Mark Lettieri is a guitarist, composer, producer, and instructor based in Fort Worth, TX. Proficient in a multitude of styles, he records and performs in virtually every genre of popular music with both independent and major-label artists. He also composes and produces original instrumental music under his own name.
Born in the San Francisco Bay Area, Lettieri came to Texas via Texas Christian University (TCU), studying advertising and public relations, and competing in ... (more)
Mark currently offers 33 guitar lessons at JamPlay, with 33 lessons in our Artist Series.
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Three time Grammy award winning guitarist, Mark Lettieri shares his concepts, techniques and inspirations for playing in his style. This course will cover rhythm, lead, time feel and composition.
Grammy award winner Mark Lettieri brings his jazz fusion and session chops to JamPlay in what he calls Mark Lettieri's guitar method. This master course is designed to teach you how Mark thinks, plays and creates. From practical application to conceptual ideas on arranging and composition, Mark breaks down how it is he, does what he does best!
The first module of Mark's lesson series is all about harmony, voicings and progressions. The first lesson in this module is on what Mark calls the "2" chord. More specifically, this is a chord that has a 2nd interval. He demonstrates the shapes and how it can be used harmonically over a backing track.
Lesson 3 is all about visualizing a scale in a linear fashion, instead of as a box. Mark discusses and demonstrates how to draw chord shapes from scales and you'll apply this technique over a backing track.
Lesson 4 picks up where you left off on lesson 3. This time you'll be looking at minor chords.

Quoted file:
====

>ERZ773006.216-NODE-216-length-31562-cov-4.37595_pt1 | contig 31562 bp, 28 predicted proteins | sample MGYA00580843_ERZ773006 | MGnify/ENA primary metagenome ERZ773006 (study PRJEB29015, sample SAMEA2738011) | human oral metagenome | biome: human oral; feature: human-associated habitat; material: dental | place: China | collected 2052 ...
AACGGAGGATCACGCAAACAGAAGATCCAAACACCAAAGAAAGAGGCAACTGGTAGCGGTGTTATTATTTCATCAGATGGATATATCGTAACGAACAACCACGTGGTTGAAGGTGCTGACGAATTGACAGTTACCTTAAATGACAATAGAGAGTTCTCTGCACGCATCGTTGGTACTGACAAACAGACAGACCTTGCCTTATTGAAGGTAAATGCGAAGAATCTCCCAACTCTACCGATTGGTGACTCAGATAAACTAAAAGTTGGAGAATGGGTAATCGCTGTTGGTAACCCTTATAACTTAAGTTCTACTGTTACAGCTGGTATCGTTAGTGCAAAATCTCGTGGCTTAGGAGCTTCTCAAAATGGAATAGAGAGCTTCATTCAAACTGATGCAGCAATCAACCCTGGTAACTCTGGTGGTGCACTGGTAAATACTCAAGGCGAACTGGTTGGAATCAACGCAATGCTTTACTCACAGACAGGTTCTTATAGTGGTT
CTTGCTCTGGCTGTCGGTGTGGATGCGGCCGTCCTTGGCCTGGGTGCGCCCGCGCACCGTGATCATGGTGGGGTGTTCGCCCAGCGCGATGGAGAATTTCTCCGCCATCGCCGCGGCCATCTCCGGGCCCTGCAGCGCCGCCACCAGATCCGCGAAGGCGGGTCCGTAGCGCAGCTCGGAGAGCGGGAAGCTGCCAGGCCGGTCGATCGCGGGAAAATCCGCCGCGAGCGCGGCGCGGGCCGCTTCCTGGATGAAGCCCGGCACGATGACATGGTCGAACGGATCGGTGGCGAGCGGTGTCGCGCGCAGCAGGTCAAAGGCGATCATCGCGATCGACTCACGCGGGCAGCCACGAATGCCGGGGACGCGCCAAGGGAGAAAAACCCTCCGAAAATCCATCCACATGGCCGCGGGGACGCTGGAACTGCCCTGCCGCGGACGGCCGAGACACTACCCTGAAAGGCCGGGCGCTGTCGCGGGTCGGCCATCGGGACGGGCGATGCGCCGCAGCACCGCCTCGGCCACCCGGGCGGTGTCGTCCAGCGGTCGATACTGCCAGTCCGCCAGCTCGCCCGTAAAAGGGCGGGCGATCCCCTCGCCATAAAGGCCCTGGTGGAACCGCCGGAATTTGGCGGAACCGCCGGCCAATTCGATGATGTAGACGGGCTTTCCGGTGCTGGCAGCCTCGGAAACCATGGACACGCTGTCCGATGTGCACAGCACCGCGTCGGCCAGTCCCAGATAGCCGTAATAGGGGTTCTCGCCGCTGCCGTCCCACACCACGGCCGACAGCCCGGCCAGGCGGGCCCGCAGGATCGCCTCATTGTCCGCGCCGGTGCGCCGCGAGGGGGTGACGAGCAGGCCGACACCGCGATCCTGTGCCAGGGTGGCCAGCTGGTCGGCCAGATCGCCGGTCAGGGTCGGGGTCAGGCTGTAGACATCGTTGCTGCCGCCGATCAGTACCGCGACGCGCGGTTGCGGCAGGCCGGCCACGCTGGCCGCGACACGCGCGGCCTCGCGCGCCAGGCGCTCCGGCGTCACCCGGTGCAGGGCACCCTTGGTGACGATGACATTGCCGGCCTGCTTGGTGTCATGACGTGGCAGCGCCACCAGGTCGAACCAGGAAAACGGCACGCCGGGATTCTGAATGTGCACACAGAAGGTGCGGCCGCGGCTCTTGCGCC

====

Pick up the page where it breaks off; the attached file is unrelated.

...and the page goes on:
Sometimes when working in an ensemble, those big luscious chords just create mud in the mix. In lesson 5 Mark demonstrates and discusses how to use simple 2 and 3 note chord voicings in order to cut through the mix.
In lesson 6, Mark takes queues from gospel, modern jazz and classical harmony to demonstrate counterpoint and how to use it to navigate a chord progression.
Using a single string and a single note, it's possible to build different types of progressions with different shapes. In lesson 7, Mark shows you how!
Starting to round out this first module, Mark takes a look at soulful sounding triad shapes that can be used with R&B and Pop recordings.
Lesson 9 expands on the concepts taught in the previous lesson.
Lesson 10 starts the second module of this course. Called "Groove, Rhythm, Technique and Time-Feel" this module covers everything about grooving and rhythms. To start off, Mark talks about ghosted notes that you feel more than you hear.
In lesson 11, it's time to start thinking about the tick-tack or stick rhythm. There are various names to this technique, but Mark breaks it down here to help with a funk groove.
Lesson 12 is all about super short staccato notes. So short in fact that they sometimes feel and sound like a clavinet.
In lesson 13, Mark discusses and demonstrates displacing notes by a sixteenth. This is an often used rhythmic trick that helps create push and pull in a song or tune.
In lesson 14 Mark debuts a thumb and fingerstyle technique used to create some separation in the bass and chords or melody.